Anthony Philippakis is a physician, geneticist, and data scientist. He is currently a cardiologist at Brigham and Women’s Hospital, a venture partner at GV (formerly Google Ventures), chief data officer at Broad Institute of Harvard and MIT, and a founding member of the RARE-X board. His team at Broad developed the data platform that is being used by RARE-X.
Philippakis believes as the cost of genomic sequencing has fallen and the amount of genomic data has proliferated, we are at an inflection point where data can be harnessed to transform the diagnosis of rare diseases and the development of therapies to treat them.
RARE-X editor Daniel S. Levine spoke to Philippakis about why he believes data sharing is critical to improving the lives of rare disease patients, what challenges need to be overcome, and the potential he sees for RARE-X. Edited excerpts follow.
Q: Why is data sharing critical to improving diagnosis and treatment?
A: Medicine is in the midst of the data revolution with the ability to generate large data sets on individuals—for rare or common diseases, or cancer. I don’t think it’s unique to a disease population, but the ability to deeply genotype and phenotype people in order to understand the underlying mechanisms of disease is crucial. These are efforts that are very expensive, require a large amount of funding, and there’s no one group that has a monopoly on good ideas.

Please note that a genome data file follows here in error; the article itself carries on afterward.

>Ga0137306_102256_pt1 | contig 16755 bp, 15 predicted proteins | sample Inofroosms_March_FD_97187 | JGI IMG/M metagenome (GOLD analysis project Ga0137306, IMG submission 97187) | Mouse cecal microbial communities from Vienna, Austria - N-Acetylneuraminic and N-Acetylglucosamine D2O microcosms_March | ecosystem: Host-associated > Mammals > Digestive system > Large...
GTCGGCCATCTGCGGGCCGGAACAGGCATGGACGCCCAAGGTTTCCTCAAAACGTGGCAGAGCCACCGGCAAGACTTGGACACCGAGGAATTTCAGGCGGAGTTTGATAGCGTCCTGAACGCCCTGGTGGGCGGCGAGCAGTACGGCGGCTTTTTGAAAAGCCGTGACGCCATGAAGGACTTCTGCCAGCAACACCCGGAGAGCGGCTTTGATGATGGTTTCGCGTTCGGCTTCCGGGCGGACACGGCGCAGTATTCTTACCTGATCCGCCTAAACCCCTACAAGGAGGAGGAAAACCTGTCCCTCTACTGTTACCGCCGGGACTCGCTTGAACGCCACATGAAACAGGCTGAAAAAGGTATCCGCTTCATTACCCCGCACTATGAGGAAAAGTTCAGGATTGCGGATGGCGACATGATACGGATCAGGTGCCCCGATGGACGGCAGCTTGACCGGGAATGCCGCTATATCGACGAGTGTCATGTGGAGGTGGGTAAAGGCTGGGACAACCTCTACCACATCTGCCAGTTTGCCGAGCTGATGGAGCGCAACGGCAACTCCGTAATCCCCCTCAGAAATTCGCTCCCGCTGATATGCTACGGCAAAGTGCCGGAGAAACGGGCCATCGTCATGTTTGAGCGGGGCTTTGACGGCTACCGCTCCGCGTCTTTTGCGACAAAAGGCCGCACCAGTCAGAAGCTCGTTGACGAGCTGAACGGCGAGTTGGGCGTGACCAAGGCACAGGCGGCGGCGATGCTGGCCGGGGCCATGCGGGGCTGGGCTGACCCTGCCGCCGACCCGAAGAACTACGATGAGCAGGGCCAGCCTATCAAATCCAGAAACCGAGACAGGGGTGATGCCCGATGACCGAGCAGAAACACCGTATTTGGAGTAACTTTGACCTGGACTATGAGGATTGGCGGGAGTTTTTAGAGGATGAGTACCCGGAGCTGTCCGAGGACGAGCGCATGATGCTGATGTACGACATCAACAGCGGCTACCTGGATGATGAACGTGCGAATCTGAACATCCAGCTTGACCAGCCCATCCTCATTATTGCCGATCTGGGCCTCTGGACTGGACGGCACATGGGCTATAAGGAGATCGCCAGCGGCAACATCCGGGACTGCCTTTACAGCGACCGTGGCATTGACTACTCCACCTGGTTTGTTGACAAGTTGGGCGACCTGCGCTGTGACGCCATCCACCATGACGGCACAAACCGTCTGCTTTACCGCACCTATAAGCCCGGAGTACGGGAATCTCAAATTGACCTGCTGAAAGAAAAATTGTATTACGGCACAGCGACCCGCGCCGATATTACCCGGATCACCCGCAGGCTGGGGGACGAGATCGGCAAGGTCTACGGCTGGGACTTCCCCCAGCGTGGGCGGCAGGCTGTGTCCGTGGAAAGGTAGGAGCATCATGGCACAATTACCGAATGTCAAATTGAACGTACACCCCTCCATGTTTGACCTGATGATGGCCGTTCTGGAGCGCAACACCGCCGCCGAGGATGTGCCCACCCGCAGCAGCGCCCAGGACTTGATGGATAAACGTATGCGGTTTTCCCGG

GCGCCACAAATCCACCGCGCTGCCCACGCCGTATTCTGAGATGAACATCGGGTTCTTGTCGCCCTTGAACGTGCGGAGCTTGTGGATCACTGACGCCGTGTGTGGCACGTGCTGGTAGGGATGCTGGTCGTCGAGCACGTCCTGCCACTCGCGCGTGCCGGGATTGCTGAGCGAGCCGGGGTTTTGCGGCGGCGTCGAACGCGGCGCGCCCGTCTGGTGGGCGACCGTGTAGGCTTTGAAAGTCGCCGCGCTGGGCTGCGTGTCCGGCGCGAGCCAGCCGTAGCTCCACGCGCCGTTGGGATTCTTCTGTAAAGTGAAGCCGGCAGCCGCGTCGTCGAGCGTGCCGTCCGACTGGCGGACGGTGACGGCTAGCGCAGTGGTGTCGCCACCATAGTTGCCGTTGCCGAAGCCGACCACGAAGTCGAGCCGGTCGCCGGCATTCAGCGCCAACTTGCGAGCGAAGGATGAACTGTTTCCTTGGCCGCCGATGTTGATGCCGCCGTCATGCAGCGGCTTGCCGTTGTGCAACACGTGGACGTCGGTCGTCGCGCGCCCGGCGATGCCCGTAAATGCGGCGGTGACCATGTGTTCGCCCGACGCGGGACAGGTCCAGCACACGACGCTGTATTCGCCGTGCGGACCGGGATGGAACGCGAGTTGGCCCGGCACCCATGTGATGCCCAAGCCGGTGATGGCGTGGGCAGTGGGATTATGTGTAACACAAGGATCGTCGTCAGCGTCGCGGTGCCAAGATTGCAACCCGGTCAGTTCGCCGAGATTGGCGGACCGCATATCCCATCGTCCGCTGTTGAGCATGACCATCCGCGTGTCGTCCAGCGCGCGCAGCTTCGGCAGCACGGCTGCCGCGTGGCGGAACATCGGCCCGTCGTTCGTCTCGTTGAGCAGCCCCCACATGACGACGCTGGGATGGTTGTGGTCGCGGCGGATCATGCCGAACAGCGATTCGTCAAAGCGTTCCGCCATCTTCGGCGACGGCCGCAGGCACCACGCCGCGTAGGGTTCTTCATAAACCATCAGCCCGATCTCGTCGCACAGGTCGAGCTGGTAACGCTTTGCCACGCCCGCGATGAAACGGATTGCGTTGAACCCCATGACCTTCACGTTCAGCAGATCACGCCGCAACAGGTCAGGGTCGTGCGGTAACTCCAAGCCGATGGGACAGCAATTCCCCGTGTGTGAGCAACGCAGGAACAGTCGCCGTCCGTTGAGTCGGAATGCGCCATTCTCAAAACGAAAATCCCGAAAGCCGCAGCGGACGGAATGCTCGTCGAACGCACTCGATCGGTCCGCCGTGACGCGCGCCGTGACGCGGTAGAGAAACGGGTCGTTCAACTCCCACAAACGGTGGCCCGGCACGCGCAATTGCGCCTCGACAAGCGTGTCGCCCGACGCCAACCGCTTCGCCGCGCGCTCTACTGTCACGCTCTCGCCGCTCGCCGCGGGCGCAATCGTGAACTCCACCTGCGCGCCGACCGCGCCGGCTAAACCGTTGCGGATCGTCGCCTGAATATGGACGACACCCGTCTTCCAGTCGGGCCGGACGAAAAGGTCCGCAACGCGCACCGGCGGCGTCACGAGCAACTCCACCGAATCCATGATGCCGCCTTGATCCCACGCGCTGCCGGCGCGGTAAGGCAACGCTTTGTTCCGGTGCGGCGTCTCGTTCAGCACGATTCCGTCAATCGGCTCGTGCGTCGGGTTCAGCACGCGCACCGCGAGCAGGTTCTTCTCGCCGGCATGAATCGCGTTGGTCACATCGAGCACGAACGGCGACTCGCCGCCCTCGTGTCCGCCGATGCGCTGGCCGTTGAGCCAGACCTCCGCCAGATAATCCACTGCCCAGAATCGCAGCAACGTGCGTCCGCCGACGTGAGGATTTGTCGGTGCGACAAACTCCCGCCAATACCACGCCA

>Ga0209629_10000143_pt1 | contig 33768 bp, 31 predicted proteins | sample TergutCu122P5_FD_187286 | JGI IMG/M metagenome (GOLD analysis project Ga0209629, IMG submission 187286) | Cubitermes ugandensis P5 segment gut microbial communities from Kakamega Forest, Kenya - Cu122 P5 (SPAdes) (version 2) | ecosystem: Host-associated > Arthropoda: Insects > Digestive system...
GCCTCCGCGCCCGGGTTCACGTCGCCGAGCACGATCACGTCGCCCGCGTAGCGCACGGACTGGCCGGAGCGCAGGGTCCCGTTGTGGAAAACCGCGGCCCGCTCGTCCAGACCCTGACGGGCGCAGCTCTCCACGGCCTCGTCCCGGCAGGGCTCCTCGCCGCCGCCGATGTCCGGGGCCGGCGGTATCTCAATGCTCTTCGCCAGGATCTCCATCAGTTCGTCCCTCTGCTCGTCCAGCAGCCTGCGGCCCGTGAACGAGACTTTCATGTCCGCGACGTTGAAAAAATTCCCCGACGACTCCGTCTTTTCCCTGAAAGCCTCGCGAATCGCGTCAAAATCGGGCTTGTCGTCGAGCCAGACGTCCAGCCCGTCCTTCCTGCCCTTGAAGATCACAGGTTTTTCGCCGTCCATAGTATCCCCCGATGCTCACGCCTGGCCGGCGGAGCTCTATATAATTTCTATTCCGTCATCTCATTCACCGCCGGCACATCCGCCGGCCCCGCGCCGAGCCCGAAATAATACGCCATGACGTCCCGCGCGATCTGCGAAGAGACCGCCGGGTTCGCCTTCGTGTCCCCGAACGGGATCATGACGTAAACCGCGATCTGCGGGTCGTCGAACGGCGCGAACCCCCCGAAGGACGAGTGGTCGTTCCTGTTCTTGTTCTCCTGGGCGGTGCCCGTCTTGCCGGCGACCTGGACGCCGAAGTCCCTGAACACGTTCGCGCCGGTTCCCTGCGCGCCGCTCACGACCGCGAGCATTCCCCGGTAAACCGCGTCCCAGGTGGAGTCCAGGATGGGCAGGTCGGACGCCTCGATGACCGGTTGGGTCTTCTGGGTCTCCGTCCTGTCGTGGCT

Given the social resources that need to be invested in generating these human subjects research cohorts, it’s imperative that the data be opened up to the world and shared. There are some great precedents of fields within medicine that have moved much faster than others. One example I would point to is human genetics and the Human Genome Project. There was a public effort and a private effort. The public effort pretty much had as a rallying cry that the data should be available to all. It was hard to walk that back later.
There’s been a very strong tradition within genomics of sharing data. When you look at what’s happened in human genetics for the last 15 years, there aren’t too many periods in science like it where we’ve gone from having less than 10 divisions in the genome that we could reliably associate with common disease, like coronary artery disease or diabetes, to today where we have something more like 80,000 or 100,000, depending on how you count. This is just this incredible window of progress that happened because data sharing was possible.